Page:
The Oberlin Review

From Fresh Water, Comes New Beginnings with Carr Pool

Sophomore+Laura+Young+dives+into+the+new+pool.
Sophomore Laura Young dives into the new pool.

Sophomore Laura Young dives into the new pool.

Maria Turner

Maria Turner

Sophomore Laura Young dives into the new pool.

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The new Patricia ’63 and Merrill ’61 Shanks Health and Wellness Center has given Oberlin students access to a new fitness center, state-of-the-art cardio machines, and several multi-purpose rooms. But perhaps the most impressive renovation is the swimming pool. Although Carr Pool is open to all students, those who have most directly benefited from its renovation are the athletes on Oberlin’s swim teams.

Pools constructed for competitive swimming all tend to look the same: the water is a fluorescent blue, lane lines stretch horizontally across the surface, and the walls display banners, clocks, and records that have been set in the facility.

Carr Pool is no different. It has the same chlorine smell, the walls bear Oberlin’s colors and logo, and there’s a certain peacefulness to the space. However, the pool has idiosyncrasies whose importance can only be understood by those who spend enough time there.

The men’s and women’s swim teams have been practicing in Carr Pool for only a month or so, but for them, it already feels like home.

“The new pool is super fast and feels great,” said College sophomore and women’s team captain Molly Marshall. “I love swimming in it, and having our own pool is making the start of the season feel fantastic. I am very excited for our home meets this year.”

Last year, both swim teams were forced to practice at the Splash Zone Aquatic Center half a mile south of Oberlin. Their practice schedules were grueling. For much of the year, the athletes had to commute to their 6:15–8:15 a.m. practice each morning and 7–8:30 p.m. practices twice a week.

“Not going to lie, last year was definitely tough with the whole pool situation, but I’m super excited for the season this year,” said College sophomore and swimmer Ellisa Lang. “With the new pool and new coach, I think Oberlin Swimming and Diving will really excel this year. We’re really hyped as a team.”

In previous years, both the women’s and men’s teams consisted mostly of veteran athletes. But this year, first-year students fill up most of their rosters. This change is extremely exciting for College senior and men’s team captain Jacques Forbes.

“This year we’ve got a really young and talented team,” said Forbes. “[Our swimmers] have a great outlook on both this season and the direction we’re headed in the future.”

The specifics of a college sports team change every year; the rosters shift, and the strengths and weaknesses of the team change.

“I’ve had [the fortune to have swum] with a number of great people all throughout my time here at Oberlin,” Forbes said. “I try to remember what the people that I looked up to in the past did and how they acted, and try to emulate some of those qualities when interacting with my teammates.”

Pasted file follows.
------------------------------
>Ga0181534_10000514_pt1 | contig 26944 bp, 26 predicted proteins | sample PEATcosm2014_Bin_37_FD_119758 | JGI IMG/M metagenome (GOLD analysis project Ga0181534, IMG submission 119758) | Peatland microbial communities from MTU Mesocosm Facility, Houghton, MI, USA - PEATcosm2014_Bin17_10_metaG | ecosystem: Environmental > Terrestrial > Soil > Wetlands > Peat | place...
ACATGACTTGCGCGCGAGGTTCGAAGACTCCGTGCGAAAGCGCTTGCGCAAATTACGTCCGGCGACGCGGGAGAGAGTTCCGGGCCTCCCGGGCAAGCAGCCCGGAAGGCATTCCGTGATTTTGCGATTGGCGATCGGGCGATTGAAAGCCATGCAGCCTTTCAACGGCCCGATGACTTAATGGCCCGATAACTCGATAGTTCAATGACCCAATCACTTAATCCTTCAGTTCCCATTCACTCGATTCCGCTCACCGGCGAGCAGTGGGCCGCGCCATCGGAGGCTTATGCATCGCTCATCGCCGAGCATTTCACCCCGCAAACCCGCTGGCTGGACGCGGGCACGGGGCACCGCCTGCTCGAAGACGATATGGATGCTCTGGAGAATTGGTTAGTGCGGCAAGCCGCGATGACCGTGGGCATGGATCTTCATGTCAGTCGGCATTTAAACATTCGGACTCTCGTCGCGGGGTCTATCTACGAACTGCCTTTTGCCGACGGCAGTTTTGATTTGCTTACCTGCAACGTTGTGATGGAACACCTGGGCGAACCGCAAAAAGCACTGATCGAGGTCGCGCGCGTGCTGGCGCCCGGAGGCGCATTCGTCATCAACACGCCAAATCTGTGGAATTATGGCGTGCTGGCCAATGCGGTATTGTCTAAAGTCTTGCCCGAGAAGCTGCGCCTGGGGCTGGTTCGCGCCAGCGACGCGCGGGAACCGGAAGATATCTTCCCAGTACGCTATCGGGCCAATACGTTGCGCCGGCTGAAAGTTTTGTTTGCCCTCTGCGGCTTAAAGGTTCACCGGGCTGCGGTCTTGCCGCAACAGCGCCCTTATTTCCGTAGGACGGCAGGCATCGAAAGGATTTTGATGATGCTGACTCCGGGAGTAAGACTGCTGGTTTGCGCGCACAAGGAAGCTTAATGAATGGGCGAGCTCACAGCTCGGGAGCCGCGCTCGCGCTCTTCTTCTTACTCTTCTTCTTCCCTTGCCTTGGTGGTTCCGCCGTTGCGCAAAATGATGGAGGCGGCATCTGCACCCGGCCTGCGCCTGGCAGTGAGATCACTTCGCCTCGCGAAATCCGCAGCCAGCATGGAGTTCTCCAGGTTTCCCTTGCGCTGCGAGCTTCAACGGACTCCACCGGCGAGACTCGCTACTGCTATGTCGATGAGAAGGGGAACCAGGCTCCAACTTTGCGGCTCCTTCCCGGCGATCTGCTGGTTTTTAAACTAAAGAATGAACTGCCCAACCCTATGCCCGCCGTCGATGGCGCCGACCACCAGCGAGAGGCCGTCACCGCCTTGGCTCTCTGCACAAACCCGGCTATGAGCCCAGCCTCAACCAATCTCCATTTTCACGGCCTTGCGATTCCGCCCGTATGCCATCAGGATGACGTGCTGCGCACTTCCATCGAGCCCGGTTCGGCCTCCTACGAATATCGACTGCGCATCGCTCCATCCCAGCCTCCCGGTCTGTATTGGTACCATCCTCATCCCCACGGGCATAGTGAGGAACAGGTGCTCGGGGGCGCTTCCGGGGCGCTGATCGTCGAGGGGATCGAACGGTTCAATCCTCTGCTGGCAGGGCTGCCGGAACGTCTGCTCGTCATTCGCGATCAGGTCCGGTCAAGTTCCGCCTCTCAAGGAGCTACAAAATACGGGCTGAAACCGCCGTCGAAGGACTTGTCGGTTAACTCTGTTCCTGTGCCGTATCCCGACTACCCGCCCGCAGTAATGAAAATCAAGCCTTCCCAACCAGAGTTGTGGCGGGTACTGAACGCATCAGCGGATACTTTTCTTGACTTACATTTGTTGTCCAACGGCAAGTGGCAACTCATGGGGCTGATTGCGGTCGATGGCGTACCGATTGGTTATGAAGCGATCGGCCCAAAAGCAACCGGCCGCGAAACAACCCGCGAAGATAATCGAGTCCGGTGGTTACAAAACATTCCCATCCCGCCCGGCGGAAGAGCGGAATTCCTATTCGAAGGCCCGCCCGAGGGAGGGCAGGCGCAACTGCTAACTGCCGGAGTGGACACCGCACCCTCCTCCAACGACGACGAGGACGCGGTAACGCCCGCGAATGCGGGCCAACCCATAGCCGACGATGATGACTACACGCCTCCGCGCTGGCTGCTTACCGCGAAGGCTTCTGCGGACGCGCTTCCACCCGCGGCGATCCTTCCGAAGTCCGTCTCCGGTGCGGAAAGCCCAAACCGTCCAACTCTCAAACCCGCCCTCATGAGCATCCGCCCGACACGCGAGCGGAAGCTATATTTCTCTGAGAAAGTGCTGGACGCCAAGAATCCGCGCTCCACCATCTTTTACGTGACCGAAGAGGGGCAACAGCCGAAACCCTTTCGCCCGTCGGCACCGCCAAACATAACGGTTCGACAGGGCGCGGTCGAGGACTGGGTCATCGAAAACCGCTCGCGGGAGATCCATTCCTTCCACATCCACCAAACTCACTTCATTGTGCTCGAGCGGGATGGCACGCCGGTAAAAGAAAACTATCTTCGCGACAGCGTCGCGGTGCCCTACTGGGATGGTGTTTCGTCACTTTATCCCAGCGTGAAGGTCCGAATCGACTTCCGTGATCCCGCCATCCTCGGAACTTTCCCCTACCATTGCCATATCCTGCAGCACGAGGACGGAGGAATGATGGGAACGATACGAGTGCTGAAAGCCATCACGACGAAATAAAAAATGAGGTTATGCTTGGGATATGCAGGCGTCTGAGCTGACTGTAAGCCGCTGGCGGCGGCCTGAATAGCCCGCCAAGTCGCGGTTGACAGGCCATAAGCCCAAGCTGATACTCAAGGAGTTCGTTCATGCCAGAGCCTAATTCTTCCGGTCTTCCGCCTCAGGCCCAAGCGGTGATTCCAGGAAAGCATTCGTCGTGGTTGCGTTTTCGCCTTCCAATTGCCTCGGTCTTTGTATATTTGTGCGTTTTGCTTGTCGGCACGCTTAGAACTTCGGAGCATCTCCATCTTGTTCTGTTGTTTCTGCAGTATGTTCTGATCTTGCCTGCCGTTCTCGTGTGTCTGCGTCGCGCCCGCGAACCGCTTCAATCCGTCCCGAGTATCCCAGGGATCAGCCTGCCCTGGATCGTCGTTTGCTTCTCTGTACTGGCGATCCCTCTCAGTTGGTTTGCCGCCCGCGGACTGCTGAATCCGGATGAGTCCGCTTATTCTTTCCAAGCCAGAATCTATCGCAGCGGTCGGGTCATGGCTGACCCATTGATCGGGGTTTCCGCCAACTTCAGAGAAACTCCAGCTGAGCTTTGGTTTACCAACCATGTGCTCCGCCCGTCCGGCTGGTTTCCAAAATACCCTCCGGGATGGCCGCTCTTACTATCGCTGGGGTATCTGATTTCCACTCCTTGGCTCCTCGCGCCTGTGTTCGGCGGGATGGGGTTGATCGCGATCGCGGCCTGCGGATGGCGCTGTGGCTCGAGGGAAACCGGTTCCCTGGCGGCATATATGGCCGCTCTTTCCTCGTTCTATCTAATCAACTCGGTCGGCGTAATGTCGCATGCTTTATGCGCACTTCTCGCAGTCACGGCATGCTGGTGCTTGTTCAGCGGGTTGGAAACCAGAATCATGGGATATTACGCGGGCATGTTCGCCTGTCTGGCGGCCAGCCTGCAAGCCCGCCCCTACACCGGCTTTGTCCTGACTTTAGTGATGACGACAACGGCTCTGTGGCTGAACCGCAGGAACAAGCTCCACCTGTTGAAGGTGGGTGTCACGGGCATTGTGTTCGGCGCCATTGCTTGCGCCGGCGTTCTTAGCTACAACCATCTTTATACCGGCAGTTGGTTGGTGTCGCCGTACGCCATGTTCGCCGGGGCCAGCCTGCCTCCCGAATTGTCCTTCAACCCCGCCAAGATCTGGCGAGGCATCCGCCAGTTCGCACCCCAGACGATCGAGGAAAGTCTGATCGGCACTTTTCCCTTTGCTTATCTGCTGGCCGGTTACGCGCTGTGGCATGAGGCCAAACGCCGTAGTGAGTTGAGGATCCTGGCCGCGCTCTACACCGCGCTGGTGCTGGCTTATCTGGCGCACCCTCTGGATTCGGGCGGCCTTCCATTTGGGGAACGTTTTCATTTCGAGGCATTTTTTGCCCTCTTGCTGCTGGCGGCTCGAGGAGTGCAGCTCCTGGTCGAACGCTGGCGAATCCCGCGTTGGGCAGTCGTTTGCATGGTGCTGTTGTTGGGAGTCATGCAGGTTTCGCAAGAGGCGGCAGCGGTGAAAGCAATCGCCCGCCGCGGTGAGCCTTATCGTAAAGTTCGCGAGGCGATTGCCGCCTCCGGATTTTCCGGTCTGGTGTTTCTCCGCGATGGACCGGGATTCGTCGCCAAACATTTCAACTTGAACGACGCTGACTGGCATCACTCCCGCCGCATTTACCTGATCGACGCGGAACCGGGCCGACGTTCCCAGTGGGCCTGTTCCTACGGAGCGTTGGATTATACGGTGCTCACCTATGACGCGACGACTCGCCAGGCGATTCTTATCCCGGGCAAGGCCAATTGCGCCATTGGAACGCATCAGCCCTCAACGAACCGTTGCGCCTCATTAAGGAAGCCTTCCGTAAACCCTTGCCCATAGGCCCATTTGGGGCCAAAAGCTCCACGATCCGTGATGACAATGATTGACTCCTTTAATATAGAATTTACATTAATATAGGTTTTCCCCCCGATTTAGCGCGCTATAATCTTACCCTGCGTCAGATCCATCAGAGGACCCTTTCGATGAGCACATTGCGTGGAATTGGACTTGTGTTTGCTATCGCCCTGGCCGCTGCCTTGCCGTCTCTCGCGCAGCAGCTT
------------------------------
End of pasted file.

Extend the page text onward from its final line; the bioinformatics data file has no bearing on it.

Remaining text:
Drawing on what he praised in his past teammates, Forbes exemplifies the higher mindset of a senior on a serious sports team — he knows it’s important to show newer, younger members of the team practical strategies for improving their swimming skills and attitude. The key to a team’s longevity is its ethos, what the team stands for beyond each game. This is often only known by the athletes on the team. When Forbes was a first-year, he studied the sport from the seniors and emulated them the best he could, in technique but also in behavior and attitude.

Seniors are responsible for supporting first-years, but the coach’s job is to help everyone.

In addition to the new facilities, the swimming and diving program welcomes new Head Coach Alex de la Pena, who previously worked as an assistant coach at Oberlin from 2009–2011. Since then, de la Pena has coached at Monmouth College, Brown University, and Pfeiffer University, all of which achieved considerable success under his coaching.

After a nine-year reprieve, he finds himself back where he started in 2009.

“The community and sense of pride that everyone has in the College separates Oberlin from other schools,” said de le Pena. “The passion and drive of the student-athletes here for both academics and athletics is what helps them become successful after they graduate.”

Members of the team are eager to get to know their new head coach better.

“Coach de la Pena is really great, and his enthusiasm to be back at Oberlin is really apparent to the point where it is contagious,” said College sophomore and swimmer Jill Jaczkowski. “I think the team is just as excited for him to be here as he is, which is really great.”

Carr Pool, a large number of first-years, a new head coach — there are plenty of changes to the swimming program. But Forbes and any upperclassman will probably tell you that a team, underneath the surface, is made of wisdom and tradition passed down through generations of athletes. The pool is new, the coach is new, and a lot of the faces are new as well, but the team isn’t. The first home meet is Saturday, Nov. 10 against the University of Mount Union Purple Raiders.

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